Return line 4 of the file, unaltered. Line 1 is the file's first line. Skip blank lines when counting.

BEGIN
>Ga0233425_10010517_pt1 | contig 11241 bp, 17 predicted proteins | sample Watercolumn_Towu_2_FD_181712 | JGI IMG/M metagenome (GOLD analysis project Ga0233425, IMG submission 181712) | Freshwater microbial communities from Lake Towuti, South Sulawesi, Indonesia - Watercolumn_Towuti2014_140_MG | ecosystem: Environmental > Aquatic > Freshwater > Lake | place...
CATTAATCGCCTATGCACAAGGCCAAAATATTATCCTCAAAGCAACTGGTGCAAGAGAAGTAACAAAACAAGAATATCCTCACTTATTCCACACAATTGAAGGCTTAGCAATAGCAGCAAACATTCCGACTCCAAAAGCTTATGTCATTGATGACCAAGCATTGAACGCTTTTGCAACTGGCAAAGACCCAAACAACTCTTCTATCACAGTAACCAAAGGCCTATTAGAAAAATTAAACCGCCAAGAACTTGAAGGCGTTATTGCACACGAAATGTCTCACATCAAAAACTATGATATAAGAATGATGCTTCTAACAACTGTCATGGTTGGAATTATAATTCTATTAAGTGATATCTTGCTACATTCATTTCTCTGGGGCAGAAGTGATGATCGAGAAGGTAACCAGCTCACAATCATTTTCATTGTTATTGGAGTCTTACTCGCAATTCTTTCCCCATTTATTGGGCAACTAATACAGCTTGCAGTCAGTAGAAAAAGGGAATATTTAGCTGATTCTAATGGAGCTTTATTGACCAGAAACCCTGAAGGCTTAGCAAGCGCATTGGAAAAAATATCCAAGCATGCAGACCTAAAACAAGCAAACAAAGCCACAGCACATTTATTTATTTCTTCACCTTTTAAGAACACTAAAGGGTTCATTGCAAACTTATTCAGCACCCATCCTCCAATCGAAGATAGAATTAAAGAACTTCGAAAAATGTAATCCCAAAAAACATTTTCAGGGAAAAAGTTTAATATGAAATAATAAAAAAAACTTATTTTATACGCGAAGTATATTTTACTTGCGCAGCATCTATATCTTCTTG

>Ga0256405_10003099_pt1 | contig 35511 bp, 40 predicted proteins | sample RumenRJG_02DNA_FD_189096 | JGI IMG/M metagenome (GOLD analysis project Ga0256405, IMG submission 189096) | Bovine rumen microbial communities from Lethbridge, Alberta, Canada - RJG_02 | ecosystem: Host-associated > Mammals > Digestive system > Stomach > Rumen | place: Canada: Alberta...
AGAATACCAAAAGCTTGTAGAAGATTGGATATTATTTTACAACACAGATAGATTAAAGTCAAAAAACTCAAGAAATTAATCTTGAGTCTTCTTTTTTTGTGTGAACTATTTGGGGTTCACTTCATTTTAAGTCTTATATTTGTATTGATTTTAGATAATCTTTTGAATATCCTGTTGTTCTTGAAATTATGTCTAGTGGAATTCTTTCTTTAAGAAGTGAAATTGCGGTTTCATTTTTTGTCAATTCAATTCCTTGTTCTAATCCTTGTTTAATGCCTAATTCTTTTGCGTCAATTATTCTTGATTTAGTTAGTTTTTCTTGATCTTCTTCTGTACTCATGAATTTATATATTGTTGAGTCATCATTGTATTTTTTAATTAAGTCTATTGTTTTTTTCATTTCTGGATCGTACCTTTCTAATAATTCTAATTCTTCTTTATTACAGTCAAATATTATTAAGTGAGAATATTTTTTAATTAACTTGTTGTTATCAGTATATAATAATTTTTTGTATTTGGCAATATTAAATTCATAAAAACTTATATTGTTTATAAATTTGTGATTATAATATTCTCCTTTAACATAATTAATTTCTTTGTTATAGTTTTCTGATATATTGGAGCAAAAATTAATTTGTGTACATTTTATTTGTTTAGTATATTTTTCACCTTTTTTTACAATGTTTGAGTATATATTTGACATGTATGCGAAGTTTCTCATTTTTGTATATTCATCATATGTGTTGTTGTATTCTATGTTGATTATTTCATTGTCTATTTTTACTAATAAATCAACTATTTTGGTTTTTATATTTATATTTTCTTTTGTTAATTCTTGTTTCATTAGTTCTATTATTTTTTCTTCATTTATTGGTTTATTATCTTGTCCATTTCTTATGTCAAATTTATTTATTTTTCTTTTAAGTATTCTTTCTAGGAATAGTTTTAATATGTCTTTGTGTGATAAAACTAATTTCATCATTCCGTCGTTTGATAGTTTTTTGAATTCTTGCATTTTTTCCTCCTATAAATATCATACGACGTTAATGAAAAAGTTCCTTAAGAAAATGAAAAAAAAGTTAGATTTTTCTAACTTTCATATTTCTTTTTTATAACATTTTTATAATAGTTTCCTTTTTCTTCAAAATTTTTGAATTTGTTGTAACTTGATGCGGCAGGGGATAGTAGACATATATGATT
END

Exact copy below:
AGAATACCAAAAGCTTGTAGAAGATTGGATATTATTTTACAACACAGATAGATTAAAGTCAAAAAACTCAAGAAATTAATCTTGAGTCTTCTTTTTTTGTGTGAACTATTTGGGGTTCACTTCATTTTAAGTCTTATATTTGTATTGATTTTAGATAATCTTTTGAATATCCTGTTGTTCTTGAAATTATGTCTAGTGGAATTCTTTCTTTAAGAAGTGAAATTGCGGTTTCATTTTTTGTCAATTCAATTCCTTGTTCTAATCCTTGTTTAATGCCTAATTCTTTTGCGTCAATTATTCTTGATTTAGTTAGTTTTTCTTGATCTTCTTCTGTACTCATGAATTTATATATTGTTGAGTCATCATTGTATTTTTTAATTAAGTCTATTGTTTTTTTCATTTCTGGATCGTACCTTTCTAATAATTCTAATTCTTCTTTATTACAGTCAAATATTATTAAGTGAGAATATTTTTTAATTAACTTGTTGTTATCAGTATATAATAATTTTTTGTATTTGGCAATATTAAATTCATAAAAACTTATATTGTTTATAAATTTGTGATTATAATATTCTCCTTTAACATAATTAATTTCTTTGTTATAGTTTTCTGATATATTGGAGCAAAAATTAATTTGTGTACATTTTATTTGTTTAGTATATTTTTCACCTTTTTTTACAATGTTTGAGTATATATTTGACATGTATGCGAAGTTTCTCATTTTTGTATATTCATCATATGTGTTGTTGTATTCTATGTTGATTATTTCATTGTCTATTTTTACTAATAAATCAACTATTTTGGTTTTTATATTTATATTTTCTTTTGTTAATTCTTGTTTCATTAGTTCTATTATTTTTTCTTCATTTATTGGTTTATTATCTTGTCCATTTCTTATGTCAAATTTATTTATTTTTCTTTTAAGTATTCTTTCTAGGAATAGTTTTAATATGTCTTTGTGTGATAAAACTAATTTCATCATTCCGTCGTTTGATAGTTTTTTGAATTCTTGCATTTTTTCCTCCTATAAATATCATACGACGTTAATGAAAAAGTTCCTTAAGAAAATGAAAAAAAAGTTAGATTTTTCTAACTTTCATATTTCTTTTTTATAACATTTTTATAATAGTTTCCTTTTTCTTCAAAATTTTTGAATTTGTTGTAACTTGATGCGGCAGGGGATAGTAGACATATATGATT